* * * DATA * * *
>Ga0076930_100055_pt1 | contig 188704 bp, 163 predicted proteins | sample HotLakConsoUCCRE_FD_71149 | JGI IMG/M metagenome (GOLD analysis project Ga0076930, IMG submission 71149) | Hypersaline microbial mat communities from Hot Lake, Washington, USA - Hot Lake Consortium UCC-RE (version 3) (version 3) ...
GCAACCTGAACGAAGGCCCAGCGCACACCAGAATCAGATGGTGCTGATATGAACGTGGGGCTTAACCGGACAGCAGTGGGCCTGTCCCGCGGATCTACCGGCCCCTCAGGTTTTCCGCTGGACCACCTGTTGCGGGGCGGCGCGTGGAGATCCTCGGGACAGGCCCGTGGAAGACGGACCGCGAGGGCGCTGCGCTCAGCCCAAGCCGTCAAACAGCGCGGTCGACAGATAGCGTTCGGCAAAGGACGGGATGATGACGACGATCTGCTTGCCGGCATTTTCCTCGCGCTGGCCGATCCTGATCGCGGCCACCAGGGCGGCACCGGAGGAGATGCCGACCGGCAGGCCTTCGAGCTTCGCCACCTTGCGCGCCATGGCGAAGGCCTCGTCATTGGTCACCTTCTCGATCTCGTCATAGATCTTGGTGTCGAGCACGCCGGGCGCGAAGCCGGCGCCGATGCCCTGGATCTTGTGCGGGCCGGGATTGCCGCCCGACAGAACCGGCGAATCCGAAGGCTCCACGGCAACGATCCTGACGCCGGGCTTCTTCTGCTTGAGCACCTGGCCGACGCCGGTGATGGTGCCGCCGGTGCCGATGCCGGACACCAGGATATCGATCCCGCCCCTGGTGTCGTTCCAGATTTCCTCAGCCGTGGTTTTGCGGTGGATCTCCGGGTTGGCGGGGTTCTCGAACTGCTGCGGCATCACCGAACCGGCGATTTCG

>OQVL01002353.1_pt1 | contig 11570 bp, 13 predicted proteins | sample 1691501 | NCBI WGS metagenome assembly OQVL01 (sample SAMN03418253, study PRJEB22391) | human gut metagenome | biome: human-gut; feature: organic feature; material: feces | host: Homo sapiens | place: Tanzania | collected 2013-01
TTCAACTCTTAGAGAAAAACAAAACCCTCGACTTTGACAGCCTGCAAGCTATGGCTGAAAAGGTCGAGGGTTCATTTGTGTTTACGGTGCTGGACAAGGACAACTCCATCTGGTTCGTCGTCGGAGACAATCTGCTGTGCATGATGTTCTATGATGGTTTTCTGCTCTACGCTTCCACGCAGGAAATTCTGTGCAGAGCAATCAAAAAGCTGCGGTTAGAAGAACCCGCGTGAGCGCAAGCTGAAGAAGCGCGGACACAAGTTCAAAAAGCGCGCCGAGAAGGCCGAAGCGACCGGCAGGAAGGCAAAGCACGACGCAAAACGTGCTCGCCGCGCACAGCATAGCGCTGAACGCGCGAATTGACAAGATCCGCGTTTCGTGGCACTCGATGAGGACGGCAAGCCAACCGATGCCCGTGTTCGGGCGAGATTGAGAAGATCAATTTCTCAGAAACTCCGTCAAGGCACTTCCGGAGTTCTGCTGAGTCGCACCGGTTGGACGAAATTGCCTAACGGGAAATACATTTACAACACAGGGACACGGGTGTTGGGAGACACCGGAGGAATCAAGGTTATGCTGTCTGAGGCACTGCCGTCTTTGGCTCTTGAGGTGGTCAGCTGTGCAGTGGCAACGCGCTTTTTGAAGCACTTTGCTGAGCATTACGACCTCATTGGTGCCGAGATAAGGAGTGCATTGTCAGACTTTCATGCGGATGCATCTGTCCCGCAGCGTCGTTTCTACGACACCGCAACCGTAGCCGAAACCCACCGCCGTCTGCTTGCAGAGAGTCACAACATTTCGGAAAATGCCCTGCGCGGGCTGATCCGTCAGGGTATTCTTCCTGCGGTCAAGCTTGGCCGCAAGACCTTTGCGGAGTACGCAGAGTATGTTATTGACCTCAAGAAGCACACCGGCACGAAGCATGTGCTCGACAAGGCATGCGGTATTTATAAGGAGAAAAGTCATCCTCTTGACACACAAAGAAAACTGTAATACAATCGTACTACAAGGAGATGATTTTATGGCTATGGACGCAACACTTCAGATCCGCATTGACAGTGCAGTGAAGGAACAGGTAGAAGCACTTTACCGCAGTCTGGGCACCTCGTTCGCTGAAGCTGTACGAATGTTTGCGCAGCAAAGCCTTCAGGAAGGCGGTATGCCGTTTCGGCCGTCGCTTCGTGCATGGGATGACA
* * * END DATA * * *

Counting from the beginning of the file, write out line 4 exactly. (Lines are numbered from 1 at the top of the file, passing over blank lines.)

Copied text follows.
TTCAACTCTTAGAGAAAAACAAAACCCTCGACTTTGACAGCCTGCAAGCTATGGCTGAAAAGGTCGAGGGTTCATTTGTGTTTACGGTGCTGGACAAGGACAACTCCATCTGGTTCGTCGTCGGAGACAATCTGCTGTGCATGATGTTCTATGATGGTTTTCTGCTCTACGCTTCCACGCAGGAAATTCTGTGCAGAGCAATCAAAAAGCTGCGGTTAGAAGAACCCGCGTGAGCGCAAGCTGAAGAAGCGCGGACACAAGTTCAAAAAGCGCGCCGAGAAGGCCGAAGCGACCGGCAGGAAGGCAAAGCACGACGCAAAACGTGCTCGCCGCGCACAGCATAGCGCTGAACGCGCGAATTGACAAGATCCGCGTTTCGTGGCACTCGATGAGGACGGCAAGCCAACCGATGCCCGTGTTCGGGCGAGATTGAGAAGATCAATTTCTCAGAAACTCCGTCAAGGCACTTCCGGAGTTCTGCTGAGTCGCACCGGTTGGACGAAATTGCCTAACGGGAAATACATTTACAACACAGGGACACGGGTGTTGGGAGACACCGGAGGAATCAAGGTTATGCTGTCTGAGGCACTGCCGTCTTTGGCTCTTGAGGTGGTCAGCTGTGCAGTGGCAACGCGCTTTTTGAAGCACTTTGCTGAGCATTACGACCTCATTGGTGCCGAGATAAGGAGTGCATTGTCAGACTTTCATGCGGATGCATCTGTCCCGCAGCGTCGTTTCTACGACACCGCAACCGTAGCCGAAACCCACCGCCGTCTGCTTGCAGAGAGTCACAACATTTCGGAAAATGCCCTGCGCGGGCTGATCCGTCAGGGTATTCTTCCTGCGGTCAAGCTTGGCCGCAAGACCTTTGCGGAGTACGCAGAGTATGTTATTGACCTCAAGAAGCACACCGGCACGAAGCATGTGCTCGACAAGGCATGCGGTATTTATAAGGAGAAAAGTCATCCTCTTGACACACAAAGAAAACTGTAATACAATCGTACTACAAGGAGATGATTTTATGGCTATGGACGCAACACTTCAGATCCGCATTGACAGTGCAGTGAAGGAACAGGTAGAAGCACTTTACCGCAGTCTGGGCACCTCGTTCGCTGAAGCTGTACGAATGTTTGCGCAGCAAAGCCTTCAGGAAGGCGGTATGCCGTTTCGGCCGTCGCTTCGTGCATGGGATGACA